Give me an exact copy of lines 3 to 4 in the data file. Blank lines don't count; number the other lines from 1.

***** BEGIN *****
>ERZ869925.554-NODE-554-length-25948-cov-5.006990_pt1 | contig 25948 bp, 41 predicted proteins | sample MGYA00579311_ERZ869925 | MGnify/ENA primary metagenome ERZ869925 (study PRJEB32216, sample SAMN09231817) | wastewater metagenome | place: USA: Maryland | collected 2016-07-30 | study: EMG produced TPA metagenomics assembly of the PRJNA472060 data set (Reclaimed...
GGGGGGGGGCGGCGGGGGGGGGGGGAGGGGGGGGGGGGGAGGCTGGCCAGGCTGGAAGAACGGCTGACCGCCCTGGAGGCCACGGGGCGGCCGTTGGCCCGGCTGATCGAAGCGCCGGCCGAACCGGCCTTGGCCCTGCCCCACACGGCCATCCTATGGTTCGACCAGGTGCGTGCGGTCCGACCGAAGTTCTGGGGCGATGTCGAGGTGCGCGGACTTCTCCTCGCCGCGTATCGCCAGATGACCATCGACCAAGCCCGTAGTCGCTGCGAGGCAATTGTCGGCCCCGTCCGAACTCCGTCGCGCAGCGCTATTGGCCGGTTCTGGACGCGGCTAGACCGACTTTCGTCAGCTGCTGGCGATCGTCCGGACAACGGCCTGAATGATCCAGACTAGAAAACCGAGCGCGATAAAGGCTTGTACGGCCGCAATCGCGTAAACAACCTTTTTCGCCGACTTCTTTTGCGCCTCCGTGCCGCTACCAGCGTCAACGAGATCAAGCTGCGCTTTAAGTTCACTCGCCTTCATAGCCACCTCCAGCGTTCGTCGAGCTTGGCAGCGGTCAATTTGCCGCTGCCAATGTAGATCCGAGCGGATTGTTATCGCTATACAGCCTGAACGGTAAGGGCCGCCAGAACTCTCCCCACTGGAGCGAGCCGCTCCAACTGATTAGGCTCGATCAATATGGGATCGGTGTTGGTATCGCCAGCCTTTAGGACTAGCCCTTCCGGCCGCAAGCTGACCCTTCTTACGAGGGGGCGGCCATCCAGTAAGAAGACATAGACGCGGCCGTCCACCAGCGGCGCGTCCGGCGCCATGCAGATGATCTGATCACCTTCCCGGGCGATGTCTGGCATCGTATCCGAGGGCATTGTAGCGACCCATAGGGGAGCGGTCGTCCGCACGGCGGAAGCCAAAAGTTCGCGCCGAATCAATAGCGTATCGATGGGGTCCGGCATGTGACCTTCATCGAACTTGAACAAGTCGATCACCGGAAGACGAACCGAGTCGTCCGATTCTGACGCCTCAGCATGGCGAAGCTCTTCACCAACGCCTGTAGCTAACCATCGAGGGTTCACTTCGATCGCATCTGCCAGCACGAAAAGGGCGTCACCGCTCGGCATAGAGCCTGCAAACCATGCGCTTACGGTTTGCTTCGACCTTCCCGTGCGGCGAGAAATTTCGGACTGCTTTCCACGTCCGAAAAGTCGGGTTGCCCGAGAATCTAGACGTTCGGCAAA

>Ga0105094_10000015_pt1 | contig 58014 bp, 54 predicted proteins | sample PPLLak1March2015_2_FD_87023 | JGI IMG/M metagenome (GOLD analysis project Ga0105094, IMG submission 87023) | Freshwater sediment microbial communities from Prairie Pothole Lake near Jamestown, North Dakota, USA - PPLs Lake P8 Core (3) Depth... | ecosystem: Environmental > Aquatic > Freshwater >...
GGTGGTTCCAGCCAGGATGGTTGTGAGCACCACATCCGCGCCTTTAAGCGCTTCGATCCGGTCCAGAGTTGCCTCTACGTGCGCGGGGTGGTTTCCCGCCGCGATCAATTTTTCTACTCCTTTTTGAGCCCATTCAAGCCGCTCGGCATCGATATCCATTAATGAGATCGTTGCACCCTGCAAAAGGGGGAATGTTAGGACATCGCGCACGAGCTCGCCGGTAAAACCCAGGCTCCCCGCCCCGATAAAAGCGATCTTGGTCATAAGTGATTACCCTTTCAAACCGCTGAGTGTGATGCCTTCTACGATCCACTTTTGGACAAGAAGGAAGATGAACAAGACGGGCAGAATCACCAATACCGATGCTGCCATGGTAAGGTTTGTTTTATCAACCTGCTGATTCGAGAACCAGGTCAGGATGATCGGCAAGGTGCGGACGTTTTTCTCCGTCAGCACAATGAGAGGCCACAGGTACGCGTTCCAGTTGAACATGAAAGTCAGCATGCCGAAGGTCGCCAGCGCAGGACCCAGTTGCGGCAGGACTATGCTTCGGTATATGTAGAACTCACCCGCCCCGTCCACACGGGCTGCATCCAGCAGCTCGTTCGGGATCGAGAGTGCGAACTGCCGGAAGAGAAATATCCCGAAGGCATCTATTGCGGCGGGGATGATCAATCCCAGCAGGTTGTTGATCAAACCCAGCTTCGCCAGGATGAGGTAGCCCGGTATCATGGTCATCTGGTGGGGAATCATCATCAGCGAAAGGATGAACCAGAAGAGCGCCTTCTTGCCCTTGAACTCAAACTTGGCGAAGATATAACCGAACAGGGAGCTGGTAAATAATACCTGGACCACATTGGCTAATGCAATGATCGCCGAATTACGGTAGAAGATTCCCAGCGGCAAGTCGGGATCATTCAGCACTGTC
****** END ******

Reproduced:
>Ga0105094_10000015_pt1 | contig 58014 bp, 54 predicted proteins | sample PPLLak1March2015_2_FD_87023 | JGI IMG/M metagenome (GOLD analysis project Ga0105094, IMG submission 87023) | Freshwater sediment microbial communities from Prairie Pothole Lake near Jamestown, North Dakota, USA - PPLs Lake P8 Core (3) Depth... | ecosystem: Environmental > Aquatic > Freshwater >...
GGTGGTTCCAGCCAGGATGGTTGTGAGCACCACATCCGCGCCTTTAAGCGCTTCGATCCGGTCCAGAGTTGCCTCTACGTGCGCGGGGTGGTTTCCCGCCGCGATCAATTTTTCTACTCCTTTTTGAGCCCATTCAAGCCGCTCGGCATCGATATCCATTAATGAGATCGTTGCACCCTGCAAAAGGGGGAATGTTAGGACATCGCGCACGAGCTCGCCGGTAAAACCCAGGCTCCCCGCCCCGATAAAAGCGATCTTGGTCATAAGTGATTACCCTTTCAAACCGCTGAGTGTGATGCCTTCTACGATCCACTTTTGGACAAGAAGGAAGATGAACAAGACGGGCAGAATCACCAATACCGATGCTGCCATGGTAAGGTTTGTTTTATCAACCTGCTGATTCGAGAACCAGGTCAGGATGATCGGCAAGGTGCGGACGTTTTTCTCCGTCAGCACAATGAGAGGCCACAGGTACGCGTTCCAGTTGAACATGAAAGTCAGCATGCCGAAGGTCGCCAGCGCAGGACCCAGTTGCGGCAGGACTATGCTTCGGTATATGTAGAACTCACCCGCCCCGTCCACACGGGCTGCATCCAGCAGCTCGTTCGGGATCGAGAGTGCGAACTGCCGGAAGAGAAATATCCCGAAGGCATCTATTGCGGCGGGGATGATCAATCCCAGCAGGTTGTTGATCAAACCCAGCTTCGCCAGGATGAGGTAGCCCGGTATCATGGTCATCTGGTGGGGAATCATCATCAGCGAAAGGATGAACCAGAAGAGCGCCTTCTTGCCCTTGAACTCAAACTTGGCGAAGATATAACCGAACAGGGAGCTGGTAAATAATACCTGGACCACATTGGCTAATGCAATGATCGCCGAATTACGGTAGAAGATTCCCAGCGGCAAGTCGGGATCATTCAGCACTGTC